Riverhead Supervisor Sean Walter delivering the State of the Town message March 3, 2016. File photo: Denise Civiletti

Supervisor Sean Walter used his “State of the Town” speech last night to advocate for term limits on the town board and a four-year term of office for the supervisor, the construction of hundreds of additional affordable rental apartments to house the local workforce and a second downtown hotel, as well as undertaking a Route 25 “corridor study” in Aquebogue and Jamesport.

But he also used the annual address to make long overtures about doing “God’s will” in the world by serving others, especially the poor. In the first six minutes of a 39-minute speech, quoting from Scripture and the lyrics of a Christian pop song, he exhorted Riverhead residents to be “the salt and light” of the world.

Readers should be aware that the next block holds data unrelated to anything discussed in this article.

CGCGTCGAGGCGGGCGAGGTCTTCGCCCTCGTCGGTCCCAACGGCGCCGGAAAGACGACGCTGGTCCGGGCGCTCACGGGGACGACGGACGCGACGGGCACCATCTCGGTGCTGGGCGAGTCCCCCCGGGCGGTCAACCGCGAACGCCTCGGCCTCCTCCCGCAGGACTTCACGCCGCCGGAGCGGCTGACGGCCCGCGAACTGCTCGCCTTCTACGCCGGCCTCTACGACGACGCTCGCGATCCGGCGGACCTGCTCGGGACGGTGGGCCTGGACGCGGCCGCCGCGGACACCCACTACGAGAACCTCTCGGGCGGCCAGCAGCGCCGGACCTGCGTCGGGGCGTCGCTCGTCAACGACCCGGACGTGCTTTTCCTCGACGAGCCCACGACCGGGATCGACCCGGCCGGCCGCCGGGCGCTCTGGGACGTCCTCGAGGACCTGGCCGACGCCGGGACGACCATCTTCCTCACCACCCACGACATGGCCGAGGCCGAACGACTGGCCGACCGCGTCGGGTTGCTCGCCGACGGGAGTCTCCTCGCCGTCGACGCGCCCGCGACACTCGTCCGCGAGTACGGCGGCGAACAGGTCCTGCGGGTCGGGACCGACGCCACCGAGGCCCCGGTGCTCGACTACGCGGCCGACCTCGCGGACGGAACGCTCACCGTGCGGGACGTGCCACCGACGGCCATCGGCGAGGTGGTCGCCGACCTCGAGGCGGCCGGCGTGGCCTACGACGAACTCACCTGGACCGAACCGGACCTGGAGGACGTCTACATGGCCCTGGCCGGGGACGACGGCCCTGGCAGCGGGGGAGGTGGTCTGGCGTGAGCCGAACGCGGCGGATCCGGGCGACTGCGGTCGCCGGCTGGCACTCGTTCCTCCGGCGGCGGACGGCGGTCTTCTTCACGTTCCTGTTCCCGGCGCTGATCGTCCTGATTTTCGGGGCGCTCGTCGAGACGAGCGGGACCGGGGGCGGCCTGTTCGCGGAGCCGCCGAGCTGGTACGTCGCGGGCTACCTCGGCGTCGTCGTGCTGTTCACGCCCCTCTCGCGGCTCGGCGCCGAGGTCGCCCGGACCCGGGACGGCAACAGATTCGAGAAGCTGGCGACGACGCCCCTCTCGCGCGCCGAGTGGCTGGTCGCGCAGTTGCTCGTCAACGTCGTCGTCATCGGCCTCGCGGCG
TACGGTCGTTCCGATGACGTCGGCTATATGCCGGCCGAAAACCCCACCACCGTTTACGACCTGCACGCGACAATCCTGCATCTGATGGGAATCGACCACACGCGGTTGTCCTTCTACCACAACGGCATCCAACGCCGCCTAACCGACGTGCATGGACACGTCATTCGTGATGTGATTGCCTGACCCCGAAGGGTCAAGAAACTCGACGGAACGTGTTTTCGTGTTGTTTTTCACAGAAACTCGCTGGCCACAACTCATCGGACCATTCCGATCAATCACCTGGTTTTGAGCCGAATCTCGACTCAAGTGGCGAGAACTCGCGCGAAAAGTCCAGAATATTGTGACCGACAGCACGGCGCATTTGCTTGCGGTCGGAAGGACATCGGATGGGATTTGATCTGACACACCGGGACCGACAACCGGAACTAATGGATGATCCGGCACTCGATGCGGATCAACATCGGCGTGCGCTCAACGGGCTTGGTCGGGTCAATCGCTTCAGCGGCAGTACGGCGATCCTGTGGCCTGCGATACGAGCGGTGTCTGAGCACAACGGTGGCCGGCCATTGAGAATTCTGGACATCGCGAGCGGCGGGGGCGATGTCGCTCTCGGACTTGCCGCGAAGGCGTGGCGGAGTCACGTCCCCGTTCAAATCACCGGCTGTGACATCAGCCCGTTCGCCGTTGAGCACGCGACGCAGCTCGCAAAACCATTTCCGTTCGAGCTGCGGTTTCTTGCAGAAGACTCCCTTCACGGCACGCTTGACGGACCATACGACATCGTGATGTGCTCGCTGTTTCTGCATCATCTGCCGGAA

He highlighted the work of people and organizations in the Riverhead community who are helping others. “This is a selfless town,” he said.

“One of the things that troubles me the most, both personally and as town supervisor is the treatment of the Latino community in both Riverhead and the nation. What is lost in the rhetoric is these people are human beings with feelings and needs, just like all other human beings created by God,” Walter said.

“We can’t stand by and do nothing,” he said.

He praised the the Riverhead school district and its residents for stepping up when asked to take in and aid 200 displaced children. “They stood ready…There were no protests, no wailing and gnashing of teeth. They did what needed to be done, educating them with the respect and dignity all children deserve.